September 12, 2017 – Breast cancer risks associated with fibroglandular breast density are the subject of a new Spanish language video launched recently by DenseBreast-info.org.
Breast cancer is the most frequently diagnosed cancer and the leading cause of cancer death among Hispanic women, a population that is young and growing, yet underserved. During its initial posting on the DenseBreast-info Inc. Spanish language Facebook page, Información Senos Densos, the video garnered over 10,000 views in 72 hours. Currently it is also posted on the organization’s website and is being widely shared within Spanish-speaking communities.
Dense breasts contain a high proportion of glandular compared to fatty tissue. Density can mask cancers on mammography, leading to later-stage diagnoses. Research indicates that cancer detected at the earliest stage possible results in more positive outcomes. Therefore, understanding the implication of dense tissue is particularly important for this population segment. The six-and-a-half-minute video is a primer on breast density, its implications for cancer risk and screening, and appropriate supplemental screening tools.
Breast density notification laws are currently enacted in 30 states, encompassing 70 percent of American women. These laws require that some level of information about breast density be provided to women after their mammogram, but such notification can lead to questions. According to DenseBreast-info chief scientific advisor Wendie Berg, M.D., Ph.D., FACR, “Forty percent of women of mammography age have dense breasts. Breast density can compromise the effectiveness of a mammogram and screening tests such as ultrasound or MRI [magnetic resonance imaging], used in addition to mammography, substantially increase detection of early-stage breast cancer in dense breasts. Additionally, breast density increases a woman’s risk for the disease. Information about personal risk factors and breast cancer screening in dense breasts is important for all women. Patient content in Spanish broadens the reach of this educational resource.”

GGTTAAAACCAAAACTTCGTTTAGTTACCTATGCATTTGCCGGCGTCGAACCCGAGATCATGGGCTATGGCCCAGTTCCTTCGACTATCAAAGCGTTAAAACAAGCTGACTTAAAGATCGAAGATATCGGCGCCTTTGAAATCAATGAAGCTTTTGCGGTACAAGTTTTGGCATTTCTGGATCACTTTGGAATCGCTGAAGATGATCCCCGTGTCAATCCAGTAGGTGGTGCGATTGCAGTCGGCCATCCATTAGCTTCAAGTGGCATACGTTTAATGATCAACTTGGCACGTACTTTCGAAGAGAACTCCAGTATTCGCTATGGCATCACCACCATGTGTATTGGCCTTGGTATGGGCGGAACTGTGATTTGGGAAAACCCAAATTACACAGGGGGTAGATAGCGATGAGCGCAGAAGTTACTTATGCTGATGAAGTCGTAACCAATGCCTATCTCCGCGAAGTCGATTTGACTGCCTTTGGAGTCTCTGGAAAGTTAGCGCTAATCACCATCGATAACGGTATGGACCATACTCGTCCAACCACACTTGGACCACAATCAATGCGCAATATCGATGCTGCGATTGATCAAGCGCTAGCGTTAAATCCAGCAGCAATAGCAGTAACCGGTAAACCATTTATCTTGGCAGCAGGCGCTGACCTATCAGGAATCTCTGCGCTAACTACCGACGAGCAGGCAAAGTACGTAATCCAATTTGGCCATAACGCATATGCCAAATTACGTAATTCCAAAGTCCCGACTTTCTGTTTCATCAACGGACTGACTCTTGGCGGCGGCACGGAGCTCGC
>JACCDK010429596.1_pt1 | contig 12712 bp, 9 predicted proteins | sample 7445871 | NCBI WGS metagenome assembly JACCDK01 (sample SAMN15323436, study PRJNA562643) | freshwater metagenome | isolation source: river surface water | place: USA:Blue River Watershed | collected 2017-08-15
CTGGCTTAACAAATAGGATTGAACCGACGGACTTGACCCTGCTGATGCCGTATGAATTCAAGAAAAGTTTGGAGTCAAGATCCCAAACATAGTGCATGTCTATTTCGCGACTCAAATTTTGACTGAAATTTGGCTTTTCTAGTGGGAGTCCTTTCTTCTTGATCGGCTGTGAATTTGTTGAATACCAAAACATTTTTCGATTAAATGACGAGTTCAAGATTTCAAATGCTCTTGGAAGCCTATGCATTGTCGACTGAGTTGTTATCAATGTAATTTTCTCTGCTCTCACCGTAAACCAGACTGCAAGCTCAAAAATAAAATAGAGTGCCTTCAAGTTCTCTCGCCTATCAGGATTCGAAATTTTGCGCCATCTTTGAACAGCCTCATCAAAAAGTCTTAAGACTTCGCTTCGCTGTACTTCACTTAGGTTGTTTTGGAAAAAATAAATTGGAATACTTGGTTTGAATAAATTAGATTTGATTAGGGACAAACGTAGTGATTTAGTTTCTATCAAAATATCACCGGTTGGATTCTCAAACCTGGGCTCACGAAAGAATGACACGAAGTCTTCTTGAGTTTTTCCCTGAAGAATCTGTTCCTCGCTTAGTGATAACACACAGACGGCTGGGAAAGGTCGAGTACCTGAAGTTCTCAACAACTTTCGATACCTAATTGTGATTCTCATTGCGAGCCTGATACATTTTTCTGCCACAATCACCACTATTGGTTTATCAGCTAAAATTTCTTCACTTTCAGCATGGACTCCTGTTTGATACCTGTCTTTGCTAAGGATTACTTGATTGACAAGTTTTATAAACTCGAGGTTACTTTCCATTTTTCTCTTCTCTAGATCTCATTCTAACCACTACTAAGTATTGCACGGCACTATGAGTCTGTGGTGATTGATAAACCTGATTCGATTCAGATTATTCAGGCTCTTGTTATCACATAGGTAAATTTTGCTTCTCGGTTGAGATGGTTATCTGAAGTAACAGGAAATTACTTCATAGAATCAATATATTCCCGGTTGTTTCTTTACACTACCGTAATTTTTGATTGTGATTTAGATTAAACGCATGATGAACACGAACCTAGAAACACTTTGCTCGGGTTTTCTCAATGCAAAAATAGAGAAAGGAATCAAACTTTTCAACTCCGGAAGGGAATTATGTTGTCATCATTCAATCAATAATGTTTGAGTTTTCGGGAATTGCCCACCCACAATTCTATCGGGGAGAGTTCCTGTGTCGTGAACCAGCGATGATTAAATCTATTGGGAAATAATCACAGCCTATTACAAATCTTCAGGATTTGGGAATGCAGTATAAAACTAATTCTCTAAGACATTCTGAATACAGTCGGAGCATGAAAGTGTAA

A Patient Brochure and Patient Risk Checklist are also available in Spanish on the organization’s website.
For more information: www.densebreast-info.org